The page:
The Winifred Times (Winifred, Mont.) 1913-19??, November 01, 1935, Image 2

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THE WINIFRED TIMES need* LET JUNIOR MAKE OWN SIMPLE FROCK PA'rrICHN 11604 lives there a Junior MISR who couldn't \fall\ for this smart yet simple school frock? We lust know she will want to make her first fall frock from this pattern, because its so very easy to cut, assemble and stitch, and if Mother is too busy in supervise the operation, take the pat- tern and some pretty cotton to SeVi• Ing class and work on it there. The youthful, square neck adopts a scarf' like collar to slip under its tab, the puffed sleeves have a hearty slush. Action pleats grace hack bodice and skirt, a box pleat, the side front skirt. Pattern 9006 may he ordered only In sizes 6, 8, 10, 12 and 14. Size 12 requires 2% yards 36 inch fabric and % yard contrasting. Complete diagrammed sew chart included. Send FIFTEEN CENTS In coins or stamps (coins preferred) for till. , pattern. Be sure to write plainly your NAME, , ADDRESS, STYLE NUMBER and SIZE. • Send your order to The Sewing Circle Pattern Dept., 232 West Eighteenth St., New York, N. Y. PASS THE SMELLING SALTS Gushing Young Thing—It was wonderful of you to drop 10,000 feet in s parachute. Do tell me your sensation. Bored Aviator—Oh—er—lt was just a kind of sinking feeling. Poor Burglar Chief—While I was out with some of the boys the other night a burglar broke into our house. Yeoman—Did he get anything? Chief—Ell say he did—my wife thought it was me coming home.— Pennsylvania Keystone. Depot Was Missing ChInanian—Can you tellee where depot is? Native—Whatsamatter? Are you lost? Chinaman—No, me here. Depot lost. Quite a Difference Lawyer—All right. I'll take your case. I feel sure that I can get you justice. Client—Why, you little nitwit. It ain't justice I want. You've got to get me off.—Pathfinder Magazine. News Review of Current Events the WorldOver Hoare Promises Britain Will Not Fight With Italy—Laval's Peace Efforts Continued—President Roosevelt Returns to Washington. By EDWARD W. PICKARD C Western Newspaper Union. CYR SAMUEL HOARE, British for- eign secretary, assured parliament and the world that Great Britain has no intention of fighting Italy and would not alone apply mili- tary sanctions against that nation. Ile held out strong hopes that the war in Africa could he settled with out resort by the league to extreme measures. His epeech was plainly an invite tion to Italy to talk peace terms. Denying that the government's policy Is Sir Samuel hostile to Fascism, Sir Hoare Samuel said: \We have not the least intention of Interfering In the domestic affairs of other people.\ \The unbroken solidarity of the em- pire Is behind the government's pol- icy,\ lie said. \Let those prophets of misfortune who have marked the em- pire down for decay and dissolution observe this fact of overwhelming im- portance.\ Hoare hinted at British Isolation from continental affairs if the league collapses. Next day Prime Minister Stanley Baldwin warmly endorsed all that Hoare and Capt. Anthony Eden have done at Geneva. He deprecated even the use of the word war, but called for a rearming of the empire. saying: \In the interests of world peace It is es- sential our defensive services should be stronger than they are today.\ Baldwin announced the adjournment of parliament on October 25 and the election of a new parliament on No- vember 14. The campaign already Is under way and is lively, with the Inter- national situation furnishing the main issues. The Labor party accuses the government of delaying action in the !tato-Ethiopian embroglio until too late to prove really effective, and im- pugns its motive in seeking rearma- ment. M SSOLINI made one conciliatory gesture toward Great Britain when he agreed to withdraw a division of troops from Libya; and at the same time he urged that France and Brita'a make quick reply to his peace condi- tions. But It became known the troops were to be moved from Libya to Tri- poli, where they would be almost RS much a menace to Egypt; and the duce's peace terms were so drastic that there was no prospect that they would be accepted by anyone con- cerned. They included disarmament of Ethiopia, an international protec- torate over the central regions and an Italian protectorate over the remain- der. Addressing the foreign affairs com- mittee df the French chamber of depu- ties. Premier Laval promised he would seek only a compromise that would be fully acceptable to the League of Na- tions. He told the committee that France's battleships would steam im- mediately to the assistance of Britain If the latter's fleet was atttacked by Italy. WHILE Premier Pierre Laval of V V France was still trying desper- ately to find a way of settling the Halo -Ethiopian quarrel that would be acceptable to both Great Britain and Italy —apparently without regard to Ethiopia's real Interests— fifty- two members of the League of Nations de- clared a boycott on all Italian goods and an embargo on various key exports to that country. The boycott binds these nations to Pierre Laval prohibit importation of \all goods consigned from and grown, produced or manufactured in Rai) or in Italian possessions from what- ever place they arrive.\ If rigidly enforced, this would cut off about two-thirds of the export trials upon which Italy depends In getting funds for prosecution_ of the war in Africa. The countries applying the sanctions agree to aid one another In compensating losses by Increased trade facilities, credits, cash and loans if possible. and discriminating against league members such as Austria and Hungary which continue to trade with Italy. Austria, Hungary and Albania spoke against the sanctions. Switzerland. which seeks to preserve her traditional neutrality, was silent. Some South American republics made complicatea reservations. It was decided that the sanctloni should be put In force on October 31. and Laval thus had time to continue his peace effocts. These seemed to center on a way to \legalize\ Italian occupation of that part of northern Ethiopia which Mussolini's troops have seized and to arrange for Italy's par- tial control over the entire empire. tured some towns despite desperate resistance by the natives, and took many prisoners. The main movement in that region was up the Webhe ShI- bell river. The Ethiopians were re- peatediy dispersed by aerial bombs. In Tigre province, on the north, the Italians were consolidating their po- sitions and preparing for another big thrust toward Addis Ababa. Their line there extended nearly 70 mites from Adigrat through Aduwa to the holy city of Aksum. P RESIDENT ROOSEVELT. deeply tanned and In fine spirits, returned to the %Vhite House, his holiday tour ended. When he landed from the cruis- er Houston at Charleston, S. C., he told a big crowd gathered to welcome him that the country is On its way back to prosperity under the planned economy of his administration. \and don't let anybody tell you differently.\ At an informal press conference just before he left the cruiser. the Presi- dent was asked to comment on the \Impending collapse\ of his drive to put three and a half million employ - Odes on relief to work by November 1. He replied that November 30 was 39 days off and that November 1 had nev- er been set as the deadline, and that he had been very careful to say that substantially three and a half million persons would be put to work. If three million are at work by November 30 he said he would- he satisfied with the four -billion -dollar program, and that It could not then be considered to have fallen down. One of Mr. Roosevelt's first appoint- ments in Washington was for a talk with Secretary of State Hull on the European situation. G KN. RUDOLF() GRAZIANES forces in southern Ethiopia were reported to have won several Impor- tadt victories in their advance toward ' Harter and the railway. They cap- L•OR the third time in his career Mackerzie King is now prime min- ister of Canada, following the victory of the Liberal party it the polls. Rich- , ard B. Bennett and his Conservative cabi- net resigned and King was called on to form the new government, which he did at once. He himself was sworn in as prime minister, president of the priiy• council and secretary of state for external f f a I r s. Thomas A. Crerar of Winnipeg Mackenzie was made minister of King mines, Immigration and colonization, interior and Indian affairs. Charles A. Dunning of Mont- real is the new minister of finance and W. D. Euler of Kitchener bas the trade and commerce portfolio. All the cabi- net positions except that of agricul- ture were filled at once. The resignation of W. D. Flerridge as minister to Washington was accept- ed and became immediately effective. The department of national revenue announced' cancellation of dumping du- ties on the following commodities en- tering Canada: Plums, prunes, rad ishes, spinach, and peaches. O vE of the government's much pub licized efforts to punish alleged fneome tax evaders of Louisiana failed when a jury in Federal court at New Orleans brought in a verdict of• not guilty in the case of Abraham L. Shu- shan. one of the.close associates of the late Senator Long. The prosecution claimed he owed $71.000 In taxes. The verdict was greeted with thud cheers by the crowd in the courtroom, and in the ensuing confusion several news photographers were beaten up by for. rner members of Long's bodyguards - which seems to he a habit in Louisiana. N EARLY 5,000 men and women from all parts of the United States gathered in Chicago and held a na- tional convention of the Townsend plan, which, as most people know, would give every person sixty years of age a $200 per month income if the person agreed to spend It all withia the month, did not work or have an Income all told of more than $2,400 a year. The elderly California doctor who devised the plan was present, and the delegates seriously undertook the work of formulating a campaign to compel the adoption of the plan at the coming session of congress. r2 KSMANY Is becoming a barren •-- 3 nation, Intellectually, culturally and scientifically, under Hitler.\ That seas the way Alfred E. Smith opened an appeal for financial aid for non - Aran Christian and political refu- gees from Germany, at a dinner in New York held under the Joint aus- pices of Hie American Christian Com- mittee for German Refugees and the alergency Committee in Aid of political Refugees from Nazi -lam. \1 SILI Informed that at this very moment I am speaking, 2,500 Ger- man refugees are on the verge of starvation.\ the former New York gov- ernor said. \Centers now operating and serving these refugees in Europe must be supplied quickly with money. They need aid, or will be forced to discontinue their work.\ Dr. Albert Einstein, the eminent scientist, also was present and said German Fascism is directed mostly \against my Jewish brothers. The rea- son given is to purify the Aryan race li Germany. As a matter of fact, no sorb Aryan race exists and the myth of same has been invented solely to nattivate the persecution and robbery oc the Jews.\ F DIST of the big eastern railroads 1. to seek reorganization under the amended bankruptcy act is the New York, New Haven and Hartford, which serves one of the most densely popu- lated sections of the country. Its peti- tion was tiled because it was 111131104 to meet taxes of $4,000,000 and in- terest of $2,200.000. The railroad had sought another loan from the government, hut the Interstate Commerce commissi on re- jected the plea. The companyy had cleaned its treasury of collateral ti secure loans of $7.699,000 from the Reconstruction Finance corporation. $3,531,00U from the Railroad Credit corporation, and $16,000,009 from hanks: The Pennsylvania system, which con- trols about 15 per cent of New Haven stock, ddl not appear ready to ;martin tee • further extension of credit. +A LL states and communities have ri been asked by Aubrey Williams ..cting WPA administrator, to make better provisions for the care of \un- employables,\ for federal aid for the needy will soon be confined to provid- ing jobs. In an interview Mr. Wil- liams said that with six states already cut off the dole, progress of the work relief program would bring liquidation of relief administrations In \the great majority of the remaining states\ dur- ing November. This will leave those physically or mentally unable to work, Ole aged, mothers with dependent ('hildren, and other handicapped fam- ilies and individuals, dependent upon local efforts. D R. HUGH S. alAGILL, who aS president of the American Fed- eration of Investors has been annoyed by congressional Investigators, has written to all members of congress a letter asking whether American citi- zens \still have the right to express their approval or disapproval with re- spect to pending legislation without being harassed by 'inquisitors.'\ The federation opposed the recent enactment of the \death sentence\ for \unnecessary\ holding companies and was under investigation by the senate lobby committee. In an open letter to senators and representatives, Magill said he had \refused\ to• permit representatives of the committee \to read my personal and private correspondence.\ Be as- serted the federation \Is not a lobby- ing organization as that term is COM- monly used.\ D EATH came to an eminent Amer- ican, Maj. Gen. Adolphus •W. Greely, U. S. A., retired, at the age of ninety-one years. He passed away in Walter Reed hospital, Washington, and was burled in Arlington national cemetery with full honors. General Greeiy was universally known as the leader of the ill-fated expedition into the Arctic regions in 1881 from which only be and seven others returned alive. But he had already served In the Civil war with distinction, and his later scientific accomplishments won him internelgonal fame. A RTHUR HENDERSON, president of the world disarmament confer- ence and a most determined foe of war, died in a London nursing home. He was seventy-two years old and had been ill for a long time. so ill that he had not been permitted to see a newspaper for six weeks and did not know that another war had broken out and that the peace of Eu- rope was threatened. The former iron mold- er of Glasgow who be- came a leader of the Labor party and was foreign secretary when it was in pow- er, was awarded the Nobel peace prize In 1934. His crusade for peace and disarmament was inspired by the death of his eldest son in the World war. He was a gentle, much loved man, a genuine idealist whose latter years were made sorrowful by the repeated (entire of the disarmament conference to get results. Arthur Henderson ELENA, capital of Montana, and all the western part of that state were terrified by a series of earthquake shocks extending through a number of days. There were only two fatal- ities, but numerous buildings were wrecked or so weakened that they had to he razed. Hundreds of persons were driven from their homes, and the suffering was intensified by a sudden fall of the temperature to below frees. Mg. E I)WARD HENRY CARSON, who in 1021 was 'made Baron Carson of Duncairn, died in London at the age of eighty-one years, ending a strange and stormy career concerned mainly with Irish politics. A Protestant, he became leader of the Ulster party, organized and led the threatene 1 Ulster rebellion in 1914 against the home rule bill and secured Its post- ponement. When the war broke ha turned his army to the battlefields of France and himself entered the British cabinet. After the war Carson threw himself into the tight against the establish- ment of the Irish Free State and suc- ceeded In securing the partition by which the six Ulster counties Sepi-, rated from the rest of Ireland. Housewife's Idea Box To Clean Brown Leather Here is a good way to clean brown leather: Warm a little milk. Ada a little washing soda to it, and let It dissolve. • Apply this solution r• the stain. Work from the outside of each stain toward the center using a soft cloth and rubbing vet - ) gently. Several applications may have to be made on a stubliorn stain. THFI HOUSEWIFE. C Public Ledger, Service. Well Qualified ';) A bulky„ bearded man came un- announced into the office of the gen- tle scholar who is headmaster of one of' the best preparatory schools In Massachusetts. He lost no time in formalities, but announced, in a deep, terrifying voice, \I wish to teach In your school. I am a Rooshan, but I am interested in all literatures —Itooshan, and Spumes!), and French, and Engieesh.\ He paused impressively and tapped the stupe- fied Head on the knee. \And he added, \I can chin myself with one arm.\—New Yorker. , CHAPPED SKIN ) To quickly relieve chapping and routhness, apply soothing, coolin0 Mentholat MG E N 4 2 ) 1 -R r ag r Have you tried the NEW MENTHOLATUSI LIQUID for head cold.'? Like Mesatholatum ointment Ii brinis 000thin* comfort A Threat That a man shall reap as he sows Is too often seen as a threat rather than a promise. Beware Coughs from common colds That Hang On No matter how many medicines you have tried for your cough, chest cold or broilchial irritation, you can get relief now with Creomulsion. Serious trouble may be brewing and you cannot afford to take a chance 'with anything less than Creomul- eon, which goes right to the seat of the trouble to aid nature to soothe and heal the inflamed mem- branes as the germ -laden phlegm is loosened and expelled. Even if other remedies have failed, don't be discouraged, your druggist is authorized to guarantee Creomulsion and to refund your money if you are not satisfied with results from the very first bottle. (let Creomulsion right now. (AdY.) KnowYourself and Others! • Character strengths —weaknesses and talents told from handwriting. Send several lines in ink with dime and Sc stamp for special analysis to PROF. GELLER, 307 Jackson Street, St. Paul. Minn. Analysed &low Hawthorn's wellies la N. T. Prot Quick, Complete Pleasant ELIMINATION Let's be frank. There's only one way for your body to rid itself of the waste mat- ters that cause acidity, gas, headaches, bloated Feelings and a dozen other dis- comforts —your intestines must function. To make them move quickly, pleas- antly, completely, without griping. Thousands of physicians recommend Milnesia Wafers. (Dentists recommend Milnesia wafers as an efficient remedy for mouth acidity). These mint flavored candy -like wafers are pure milk of magnesia. Each wafer is approximately equal to a full adult dose of liquid milk of magnesia. Chewed thoroughly in accordance with the direc- tions on the bottle or tin, then swallowed, they correct acidity, bad breath, flatu- lence, at their source and at the same time enable quick, complete, pleas- ant elimination. Milnesia Wafers come in bottles of 20 and 48 wafers, at 35c and 60c respec- tively, or in convenient tins containing 12 at 20c. Each wafer is approximately an adult dose of milk of magnesia. All good drug stores carry them. Start using thee* delicious, effective wafers today. Professional samples sent free to reg- istered physicians or dentists if request is made on professional letter head. SELECT PRODUCTS, Incorporated 1402 23rd St., Long Island City, N. Y. Russians Use Coal for Heat Without Ignition Russian farmers have discovered a way to speed up the ripening of their cotton crops by a month or more. 'They use coal to warm the cotton plants without burning the coal. This seeming paradox Is being performed at Kazakstan. Obtaining heat from coal without burning is the application of a simple fact of physics that dark colors absorb the heat in the sun's rays better than light colors. The Zazakstan farmers simply spread coal (lust lightly over their fields; about 100 pounds to an acre. The darkened surface of the land is a better absorber of heat during the day and reradiates mom of it as warmth during the night. The high- er average temperature of the land during the growing season, therefore, shortens the time necessary for the crop to mature by over a month. Dignity Dignity Is something you exhibit when you raise children properly. Find - Out From Your Doctor if the \Pain\ Remedy You Take Is Safe, Don't Entrust Your Own or Your Family's Well - Being to Unknown Preparations B EFORE you take any prepara- tion you don't know all about. for the relief of headaches; or the pains of rheumatism, neuritis or neuralgia, ask your doctor what he thinks about it — in comparison with Genuine Bayer Aspirin. We say this because, before the discovery of Bayer Aspirin, most so-called \pain\ remedies were ad- vised against by physicians as being bad for the stomach; or, often, for the heart. And the discovery of Bayer Aspirin largely changed medical practice. Countless thousands of people who have taken Bayer Aspirin year in and out without ill effect, have proved that the medical findings about its safety were correct. Remember this: Genuine Bayer Aspirin is rated among the fastest methods yet discovered for the relief of headaches and all common pains ... and sole for the average person to take regularly. You can get real Bayer Aspirin at any drug store — simply by never asking for it by the name \aspirin\ alone, but always saying BAYER ASPIRIN when you buy. Bayer Aspirin Old Age In age one prefers no events to es (.1ting ones. DOCTORS KNOW Mothers read this: MEE STEPS ITO RELIEVING 41 0 :°1 PAT1011 A cleansing dose today; a smaller quantity tomorrow; less each time, until bowels need no help at all. Why do people come home from a hospital with bowels working like a well-regulated watch? The answer is simple, and it's the answer to all your bowel worries if you will only realize it: many doctors and hospitals use liquid laxatives. If you knew what a doctor knows, you would use only the liquid form. A liquid can always be taken in gradually reduced doses. Reduced dosage is the secrd of any real relief from constipation. Ask a doctor about this. Ask your druggist how very popular liquid laxatives have become. They give the right kind of help, and right amount of help. The liquid laxative generally used is Dr. Caldwell's Syrup Pepsin. It contains senna and cascara — both natural laxatives that can form no habit, even in children. So, try Syrup Pepsin. You just take regulated doses till Nature restores regularity. —needs more than cosmetics Bonny of skin comes from within. When con- stipation clogethepores with intestinal wastes. CLEANSII INTER- NALLY with Garfield Tea. Helps relieve the clonnedsystem promPi- Iy.mildiy.effectively.Ar torninst sten, 25c dr 10c- •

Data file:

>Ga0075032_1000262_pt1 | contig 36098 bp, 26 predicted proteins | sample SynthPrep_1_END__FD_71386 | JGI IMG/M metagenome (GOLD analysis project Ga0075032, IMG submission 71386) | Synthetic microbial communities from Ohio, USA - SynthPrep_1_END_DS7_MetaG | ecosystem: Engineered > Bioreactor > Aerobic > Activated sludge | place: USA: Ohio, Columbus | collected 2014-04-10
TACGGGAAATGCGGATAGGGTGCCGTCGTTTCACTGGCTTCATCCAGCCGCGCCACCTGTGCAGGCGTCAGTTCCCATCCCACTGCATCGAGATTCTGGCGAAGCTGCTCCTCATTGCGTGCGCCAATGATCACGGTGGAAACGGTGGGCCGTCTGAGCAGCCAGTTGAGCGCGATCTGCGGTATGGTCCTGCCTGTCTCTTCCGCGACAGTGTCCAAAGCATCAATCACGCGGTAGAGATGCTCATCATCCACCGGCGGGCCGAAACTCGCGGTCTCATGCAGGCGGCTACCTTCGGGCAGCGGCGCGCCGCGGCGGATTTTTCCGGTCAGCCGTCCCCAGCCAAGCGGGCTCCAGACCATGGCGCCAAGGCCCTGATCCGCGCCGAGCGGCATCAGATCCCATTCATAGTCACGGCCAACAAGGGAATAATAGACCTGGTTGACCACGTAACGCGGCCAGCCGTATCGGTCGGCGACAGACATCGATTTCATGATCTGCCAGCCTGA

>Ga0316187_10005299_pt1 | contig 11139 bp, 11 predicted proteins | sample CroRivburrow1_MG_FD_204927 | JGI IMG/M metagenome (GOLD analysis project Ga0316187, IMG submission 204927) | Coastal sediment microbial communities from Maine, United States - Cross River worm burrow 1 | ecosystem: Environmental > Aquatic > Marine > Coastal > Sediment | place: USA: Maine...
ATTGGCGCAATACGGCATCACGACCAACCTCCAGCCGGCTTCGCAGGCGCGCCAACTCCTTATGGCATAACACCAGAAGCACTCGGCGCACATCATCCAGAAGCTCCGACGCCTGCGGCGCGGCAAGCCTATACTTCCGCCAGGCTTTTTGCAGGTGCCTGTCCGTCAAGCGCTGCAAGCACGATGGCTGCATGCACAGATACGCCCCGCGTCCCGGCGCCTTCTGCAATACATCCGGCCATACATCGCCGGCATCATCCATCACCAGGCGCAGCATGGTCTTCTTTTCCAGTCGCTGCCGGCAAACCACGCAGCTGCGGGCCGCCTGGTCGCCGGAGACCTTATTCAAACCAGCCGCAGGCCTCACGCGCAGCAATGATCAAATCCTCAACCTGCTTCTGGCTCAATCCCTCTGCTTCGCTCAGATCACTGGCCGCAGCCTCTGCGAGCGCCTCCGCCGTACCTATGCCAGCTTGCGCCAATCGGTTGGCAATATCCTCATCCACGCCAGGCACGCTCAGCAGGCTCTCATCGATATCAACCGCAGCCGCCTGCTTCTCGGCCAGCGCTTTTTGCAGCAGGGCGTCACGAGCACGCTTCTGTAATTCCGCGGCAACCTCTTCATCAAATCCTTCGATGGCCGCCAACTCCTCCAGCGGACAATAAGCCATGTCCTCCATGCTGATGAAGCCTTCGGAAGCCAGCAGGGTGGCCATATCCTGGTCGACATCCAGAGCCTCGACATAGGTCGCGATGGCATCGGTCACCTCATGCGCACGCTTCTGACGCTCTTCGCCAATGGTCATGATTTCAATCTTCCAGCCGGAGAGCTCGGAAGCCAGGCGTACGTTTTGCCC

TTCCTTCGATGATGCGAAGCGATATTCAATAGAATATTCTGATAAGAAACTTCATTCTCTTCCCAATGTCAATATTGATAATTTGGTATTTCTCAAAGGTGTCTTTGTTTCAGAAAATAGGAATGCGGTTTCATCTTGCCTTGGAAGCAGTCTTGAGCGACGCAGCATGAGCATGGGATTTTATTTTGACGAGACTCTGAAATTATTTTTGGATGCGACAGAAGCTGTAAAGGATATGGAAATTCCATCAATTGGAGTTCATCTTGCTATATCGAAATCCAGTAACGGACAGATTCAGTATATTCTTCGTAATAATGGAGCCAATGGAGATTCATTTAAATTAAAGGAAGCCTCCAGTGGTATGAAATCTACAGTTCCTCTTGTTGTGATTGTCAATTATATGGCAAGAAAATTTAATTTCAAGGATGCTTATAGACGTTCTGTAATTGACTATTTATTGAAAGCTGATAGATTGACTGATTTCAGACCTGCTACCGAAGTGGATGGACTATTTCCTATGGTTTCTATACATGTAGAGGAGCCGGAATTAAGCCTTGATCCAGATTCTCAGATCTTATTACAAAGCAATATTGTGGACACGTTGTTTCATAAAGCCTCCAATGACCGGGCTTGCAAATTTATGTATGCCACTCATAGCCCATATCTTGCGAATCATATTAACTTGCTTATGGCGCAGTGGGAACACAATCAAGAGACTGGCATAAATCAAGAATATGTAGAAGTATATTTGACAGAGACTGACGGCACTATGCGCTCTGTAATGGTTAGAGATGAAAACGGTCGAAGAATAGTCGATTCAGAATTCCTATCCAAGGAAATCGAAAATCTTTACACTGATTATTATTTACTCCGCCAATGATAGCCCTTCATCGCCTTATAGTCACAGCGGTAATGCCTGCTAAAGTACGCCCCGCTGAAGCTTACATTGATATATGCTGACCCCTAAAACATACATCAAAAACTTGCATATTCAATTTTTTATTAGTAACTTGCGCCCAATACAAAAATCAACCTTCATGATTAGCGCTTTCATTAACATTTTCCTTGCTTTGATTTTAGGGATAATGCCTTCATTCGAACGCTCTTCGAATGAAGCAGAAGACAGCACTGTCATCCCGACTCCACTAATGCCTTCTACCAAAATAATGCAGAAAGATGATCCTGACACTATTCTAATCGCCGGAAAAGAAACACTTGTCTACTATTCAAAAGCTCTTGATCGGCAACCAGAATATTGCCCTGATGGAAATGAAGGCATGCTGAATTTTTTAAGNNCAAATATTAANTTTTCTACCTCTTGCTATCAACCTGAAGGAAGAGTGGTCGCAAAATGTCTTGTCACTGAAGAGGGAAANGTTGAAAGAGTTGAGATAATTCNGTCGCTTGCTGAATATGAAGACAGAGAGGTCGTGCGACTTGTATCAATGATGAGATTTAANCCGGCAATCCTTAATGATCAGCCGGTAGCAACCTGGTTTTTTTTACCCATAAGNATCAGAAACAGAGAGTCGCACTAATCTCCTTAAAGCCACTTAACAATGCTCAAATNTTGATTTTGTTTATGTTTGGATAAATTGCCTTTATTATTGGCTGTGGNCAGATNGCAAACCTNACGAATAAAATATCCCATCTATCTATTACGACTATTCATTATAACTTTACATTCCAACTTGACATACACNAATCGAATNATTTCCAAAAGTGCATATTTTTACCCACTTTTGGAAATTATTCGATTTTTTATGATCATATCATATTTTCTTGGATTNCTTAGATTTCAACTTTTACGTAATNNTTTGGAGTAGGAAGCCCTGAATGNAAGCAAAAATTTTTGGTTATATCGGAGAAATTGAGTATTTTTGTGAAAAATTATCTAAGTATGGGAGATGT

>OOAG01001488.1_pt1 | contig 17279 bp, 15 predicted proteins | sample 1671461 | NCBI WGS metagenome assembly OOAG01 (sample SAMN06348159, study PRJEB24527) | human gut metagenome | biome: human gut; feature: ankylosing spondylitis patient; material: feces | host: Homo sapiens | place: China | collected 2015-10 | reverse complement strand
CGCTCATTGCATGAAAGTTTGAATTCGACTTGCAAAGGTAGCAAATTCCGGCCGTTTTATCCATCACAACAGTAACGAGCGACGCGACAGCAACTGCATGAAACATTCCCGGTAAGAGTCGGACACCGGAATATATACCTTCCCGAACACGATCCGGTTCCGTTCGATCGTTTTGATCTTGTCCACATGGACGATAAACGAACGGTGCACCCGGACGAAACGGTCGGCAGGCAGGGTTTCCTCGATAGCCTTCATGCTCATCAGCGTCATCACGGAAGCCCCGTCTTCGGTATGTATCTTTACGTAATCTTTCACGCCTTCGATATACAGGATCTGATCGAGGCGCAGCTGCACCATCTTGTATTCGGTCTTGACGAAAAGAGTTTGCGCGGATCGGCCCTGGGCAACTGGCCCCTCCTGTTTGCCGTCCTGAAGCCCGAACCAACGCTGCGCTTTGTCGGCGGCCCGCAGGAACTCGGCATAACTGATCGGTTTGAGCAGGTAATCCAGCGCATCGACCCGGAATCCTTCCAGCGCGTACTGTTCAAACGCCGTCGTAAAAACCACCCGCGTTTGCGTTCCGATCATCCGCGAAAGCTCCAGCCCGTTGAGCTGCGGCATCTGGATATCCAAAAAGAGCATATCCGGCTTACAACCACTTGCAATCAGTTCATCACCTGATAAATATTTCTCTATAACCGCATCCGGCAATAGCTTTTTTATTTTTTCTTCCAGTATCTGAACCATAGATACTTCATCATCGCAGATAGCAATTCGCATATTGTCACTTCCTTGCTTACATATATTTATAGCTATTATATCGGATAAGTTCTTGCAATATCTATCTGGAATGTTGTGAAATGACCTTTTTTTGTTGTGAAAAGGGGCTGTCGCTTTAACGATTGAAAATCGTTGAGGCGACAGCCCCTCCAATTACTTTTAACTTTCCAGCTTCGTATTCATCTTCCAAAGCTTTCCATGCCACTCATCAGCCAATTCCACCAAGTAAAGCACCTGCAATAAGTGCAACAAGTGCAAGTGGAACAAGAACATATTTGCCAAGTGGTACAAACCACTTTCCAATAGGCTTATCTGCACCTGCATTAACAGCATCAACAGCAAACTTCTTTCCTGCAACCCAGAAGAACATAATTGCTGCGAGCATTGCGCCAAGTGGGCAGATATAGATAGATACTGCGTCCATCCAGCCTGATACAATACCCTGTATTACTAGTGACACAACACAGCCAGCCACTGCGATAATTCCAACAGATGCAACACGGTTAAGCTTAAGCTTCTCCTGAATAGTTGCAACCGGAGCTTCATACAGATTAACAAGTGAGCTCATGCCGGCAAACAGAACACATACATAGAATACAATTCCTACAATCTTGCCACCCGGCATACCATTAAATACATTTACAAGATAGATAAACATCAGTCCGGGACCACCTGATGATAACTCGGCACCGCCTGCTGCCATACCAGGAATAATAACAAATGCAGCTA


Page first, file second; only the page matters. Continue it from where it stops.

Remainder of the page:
The Winifred Times (Winifred, Mont.), 01 Nov. 1935, located at <>, image provided by MONTANA NEWSPAPERS, Montana Historical Society, Helena, Montana.